Results: Brightness And Contrast
To read about our monitor tests in-depth, please read Display Testing Explained: How We Test Monitors and TVs. Brightness and Contrast testing is covered on page two.
Today’s comparison group consists of wide-gamut screens only. We have Dell’s two 4K models, the UP3214Q and UP2414Q; NEC’s excellent PA272W; Viewsonic’s VP2772; and BenQ’s PG2401PT. All of them are professional-grade products that come with a factory-documented calibration.
Uncalibrated: Maximum Backlight Level
HP rates the Z27x at 250 cd/m2 in its calibrated modes and we got readings around 260 cd/m2 in all of them. To reach the panel’s maximum output of 313.2169 cd/m2, you have to use the Native mode, though. Its color gamut is close to Adobe RGB anyway, so you could use the monitor that way if you needed it in a high ambient light situation like a location shoot. For the display’s intended use, however, 260 cd/m2 is more than enough brightness.
The maximum black level is quite respectable at .2948 cd/m2. While accuracy is the principle goal of this product, HP hasn’t forgotten the importance of a wide dynamic range and high contrast.
A measurement of 1062.3 to 1 is over our standard of 1000 to 1, making HP the top performer. It doesn’t get much better in the IPS computer monitor world. One hope we have for future improvement is VA technology, which more than doubled the above results when we tested BenQ's BL3200PT. Combining that level of contrast with the Z27x’s accuracy would make for a killer display.
Uncalibrated: Minimum Backlight Level
Dropping the Z27x’s backlight to its minimum setting yielded 54.8765 cd/m2 output. That's a great light level for working in the almost total darkness of a CGI artist’s editing station.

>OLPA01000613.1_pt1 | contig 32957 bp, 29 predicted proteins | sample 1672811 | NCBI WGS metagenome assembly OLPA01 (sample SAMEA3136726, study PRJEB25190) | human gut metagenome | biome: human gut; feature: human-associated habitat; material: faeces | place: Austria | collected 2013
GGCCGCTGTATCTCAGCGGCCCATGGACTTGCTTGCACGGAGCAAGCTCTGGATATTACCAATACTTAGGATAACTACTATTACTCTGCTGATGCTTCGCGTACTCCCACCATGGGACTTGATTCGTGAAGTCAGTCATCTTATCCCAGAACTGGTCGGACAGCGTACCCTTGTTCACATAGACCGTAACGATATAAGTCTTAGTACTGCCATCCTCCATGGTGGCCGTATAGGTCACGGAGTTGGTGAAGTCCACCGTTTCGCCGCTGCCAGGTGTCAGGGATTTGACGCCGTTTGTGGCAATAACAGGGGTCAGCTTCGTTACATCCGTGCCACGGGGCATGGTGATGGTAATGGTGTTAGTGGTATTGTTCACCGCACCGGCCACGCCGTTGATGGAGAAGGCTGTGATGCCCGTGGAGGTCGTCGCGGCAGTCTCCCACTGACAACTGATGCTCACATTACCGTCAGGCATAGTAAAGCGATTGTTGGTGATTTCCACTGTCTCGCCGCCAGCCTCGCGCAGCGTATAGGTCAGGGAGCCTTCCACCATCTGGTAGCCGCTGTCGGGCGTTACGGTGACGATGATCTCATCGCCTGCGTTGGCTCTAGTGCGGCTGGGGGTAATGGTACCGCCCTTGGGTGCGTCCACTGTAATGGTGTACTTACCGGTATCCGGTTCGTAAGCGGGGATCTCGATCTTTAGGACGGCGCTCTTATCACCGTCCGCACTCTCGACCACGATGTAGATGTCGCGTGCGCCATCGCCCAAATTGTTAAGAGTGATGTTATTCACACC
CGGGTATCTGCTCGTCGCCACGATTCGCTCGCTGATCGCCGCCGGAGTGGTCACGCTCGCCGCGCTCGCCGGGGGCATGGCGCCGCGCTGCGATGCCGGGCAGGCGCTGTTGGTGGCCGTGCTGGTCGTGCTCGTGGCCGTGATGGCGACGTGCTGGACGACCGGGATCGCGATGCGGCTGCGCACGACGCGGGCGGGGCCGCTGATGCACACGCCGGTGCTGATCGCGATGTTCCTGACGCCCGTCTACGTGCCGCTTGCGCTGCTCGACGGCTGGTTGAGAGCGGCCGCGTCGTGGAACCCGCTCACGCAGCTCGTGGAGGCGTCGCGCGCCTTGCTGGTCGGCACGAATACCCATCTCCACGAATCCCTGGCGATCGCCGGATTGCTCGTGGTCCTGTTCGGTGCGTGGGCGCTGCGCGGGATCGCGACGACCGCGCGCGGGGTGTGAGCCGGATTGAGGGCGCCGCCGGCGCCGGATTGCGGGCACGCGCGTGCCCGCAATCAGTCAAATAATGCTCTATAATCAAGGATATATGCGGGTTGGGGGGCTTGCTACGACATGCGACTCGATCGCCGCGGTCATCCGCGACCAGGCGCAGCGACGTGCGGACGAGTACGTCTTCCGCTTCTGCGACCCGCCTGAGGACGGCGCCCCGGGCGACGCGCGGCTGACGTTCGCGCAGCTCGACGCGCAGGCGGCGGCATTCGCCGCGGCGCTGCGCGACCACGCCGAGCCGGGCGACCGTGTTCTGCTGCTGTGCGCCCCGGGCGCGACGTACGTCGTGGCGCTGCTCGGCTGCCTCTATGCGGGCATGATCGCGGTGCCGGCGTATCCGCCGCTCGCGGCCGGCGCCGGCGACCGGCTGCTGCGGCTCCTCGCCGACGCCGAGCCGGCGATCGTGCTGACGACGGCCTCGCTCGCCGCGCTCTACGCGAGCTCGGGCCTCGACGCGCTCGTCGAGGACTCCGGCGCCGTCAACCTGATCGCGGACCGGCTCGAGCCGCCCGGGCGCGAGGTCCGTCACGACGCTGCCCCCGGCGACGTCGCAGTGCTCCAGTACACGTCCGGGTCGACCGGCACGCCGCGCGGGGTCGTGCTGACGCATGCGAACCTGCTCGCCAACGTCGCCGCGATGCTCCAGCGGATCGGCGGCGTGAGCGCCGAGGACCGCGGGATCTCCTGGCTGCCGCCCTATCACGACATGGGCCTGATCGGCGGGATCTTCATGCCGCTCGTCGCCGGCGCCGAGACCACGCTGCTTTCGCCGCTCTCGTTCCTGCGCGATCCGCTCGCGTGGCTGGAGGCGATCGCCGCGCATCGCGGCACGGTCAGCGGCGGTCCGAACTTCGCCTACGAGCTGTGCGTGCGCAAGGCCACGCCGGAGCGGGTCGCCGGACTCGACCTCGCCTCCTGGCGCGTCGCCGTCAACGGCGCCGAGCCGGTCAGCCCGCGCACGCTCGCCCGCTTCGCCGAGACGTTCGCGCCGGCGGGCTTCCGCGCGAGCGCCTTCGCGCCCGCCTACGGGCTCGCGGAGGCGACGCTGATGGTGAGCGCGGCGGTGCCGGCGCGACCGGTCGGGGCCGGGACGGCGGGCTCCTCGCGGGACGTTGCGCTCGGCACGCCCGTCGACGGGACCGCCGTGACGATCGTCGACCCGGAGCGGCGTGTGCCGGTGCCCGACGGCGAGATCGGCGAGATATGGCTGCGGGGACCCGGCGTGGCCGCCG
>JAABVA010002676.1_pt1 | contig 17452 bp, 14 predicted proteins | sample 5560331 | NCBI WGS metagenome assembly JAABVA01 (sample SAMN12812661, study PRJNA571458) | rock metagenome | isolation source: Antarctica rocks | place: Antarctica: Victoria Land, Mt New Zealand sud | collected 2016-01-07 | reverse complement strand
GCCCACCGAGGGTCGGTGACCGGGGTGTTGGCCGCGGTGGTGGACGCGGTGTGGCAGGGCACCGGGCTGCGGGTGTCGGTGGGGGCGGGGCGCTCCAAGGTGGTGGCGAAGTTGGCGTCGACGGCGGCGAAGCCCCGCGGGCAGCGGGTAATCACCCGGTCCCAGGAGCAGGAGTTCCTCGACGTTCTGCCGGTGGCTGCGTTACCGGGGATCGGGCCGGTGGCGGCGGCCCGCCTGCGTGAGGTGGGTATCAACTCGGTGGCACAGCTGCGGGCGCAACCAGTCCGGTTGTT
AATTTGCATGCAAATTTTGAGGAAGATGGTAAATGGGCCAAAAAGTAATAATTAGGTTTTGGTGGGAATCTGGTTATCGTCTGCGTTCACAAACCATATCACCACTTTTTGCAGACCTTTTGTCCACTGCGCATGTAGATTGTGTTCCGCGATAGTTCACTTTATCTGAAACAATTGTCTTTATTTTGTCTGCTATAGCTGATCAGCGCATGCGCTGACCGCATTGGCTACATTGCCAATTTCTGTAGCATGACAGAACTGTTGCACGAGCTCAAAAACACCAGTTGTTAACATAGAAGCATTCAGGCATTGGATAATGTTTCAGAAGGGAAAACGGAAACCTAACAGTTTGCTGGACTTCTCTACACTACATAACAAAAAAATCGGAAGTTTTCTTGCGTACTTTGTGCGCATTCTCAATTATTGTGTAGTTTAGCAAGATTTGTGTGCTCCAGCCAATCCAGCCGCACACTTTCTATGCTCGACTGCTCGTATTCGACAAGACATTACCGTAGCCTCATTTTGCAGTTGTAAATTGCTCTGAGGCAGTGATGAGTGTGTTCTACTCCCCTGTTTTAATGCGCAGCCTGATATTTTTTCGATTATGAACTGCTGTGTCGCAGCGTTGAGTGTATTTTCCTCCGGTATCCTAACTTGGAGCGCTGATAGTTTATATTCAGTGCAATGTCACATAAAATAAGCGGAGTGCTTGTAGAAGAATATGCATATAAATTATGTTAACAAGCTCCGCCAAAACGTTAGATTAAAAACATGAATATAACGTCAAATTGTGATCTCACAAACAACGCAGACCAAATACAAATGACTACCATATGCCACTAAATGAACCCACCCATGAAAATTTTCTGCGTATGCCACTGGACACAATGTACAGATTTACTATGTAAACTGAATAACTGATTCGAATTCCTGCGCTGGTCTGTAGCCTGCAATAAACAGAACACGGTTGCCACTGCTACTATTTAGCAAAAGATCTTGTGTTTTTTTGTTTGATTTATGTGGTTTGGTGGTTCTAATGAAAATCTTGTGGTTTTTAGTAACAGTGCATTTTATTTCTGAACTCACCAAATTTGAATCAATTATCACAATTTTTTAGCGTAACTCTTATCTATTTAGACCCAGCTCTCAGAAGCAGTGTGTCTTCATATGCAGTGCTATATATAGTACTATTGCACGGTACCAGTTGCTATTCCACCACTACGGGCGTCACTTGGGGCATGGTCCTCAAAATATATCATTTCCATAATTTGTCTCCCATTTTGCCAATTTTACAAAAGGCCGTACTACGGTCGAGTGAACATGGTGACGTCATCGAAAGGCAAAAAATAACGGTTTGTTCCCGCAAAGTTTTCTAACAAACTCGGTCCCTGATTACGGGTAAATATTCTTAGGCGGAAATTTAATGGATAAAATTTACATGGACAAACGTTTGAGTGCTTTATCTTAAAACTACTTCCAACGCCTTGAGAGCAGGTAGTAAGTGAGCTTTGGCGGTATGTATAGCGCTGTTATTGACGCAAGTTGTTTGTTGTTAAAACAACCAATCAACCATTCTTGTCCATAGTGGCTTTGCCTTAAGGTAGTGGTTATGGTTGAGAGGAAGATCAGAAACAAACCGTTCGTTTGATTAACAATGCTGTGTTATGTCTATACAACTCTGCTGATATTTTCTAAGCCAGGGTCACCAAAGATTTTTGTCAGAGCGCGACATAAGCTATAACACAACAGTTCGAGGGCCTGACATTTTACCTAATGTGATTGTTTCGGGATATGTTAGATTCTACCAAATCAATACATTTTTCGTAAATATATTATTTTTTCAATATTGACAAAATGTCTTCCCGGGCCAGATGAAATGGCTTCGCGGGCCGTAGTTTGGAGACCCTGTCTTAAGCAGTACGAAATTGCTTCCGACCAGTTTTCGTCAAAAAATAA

The top four screens all have correspondingly lower minimum white levels, so these results are no surprise. The PA272W bottoms out at a dim 19.8634 cd/m2; its minimum black level would be tough to work with.
Ultimately, the greatest impact on image quality comes from contrast and the HP maintains its lead in our group of elite screens. Our hands-on use of the Z27x confirms that all kinds of content reap the benefit of its wide dynamic range. There is plenty of depth and dimension in whatever you’re looking at.
After Calibration to 200 cd/m2
Here’s what black levels and contrast look like after calibration with the max output set at 200 cd/m2:
We calibrated the Z27x using HP’s DreamColor solution, which is a modified i1Display colorimeter. The adjustments it made to the factory configuration were minimal, so the numbers are almost unchanged. The black level is still impressive, though.
NEC just edges out the Z27x, but the difference is small enough that you probably wouldn’t see it in a side-by-side comparison. Given the luminance results, we can say that HP boasts contrast performance better than almost all of its competitors.
ANSI Contrast Ratio
The Z27x regains its top spot. When the ANSI number is this close to the on/off value, we know the grid polarizer is of very high quality. HP’s custom part appears to improve contrast as well as off-axis image integrity.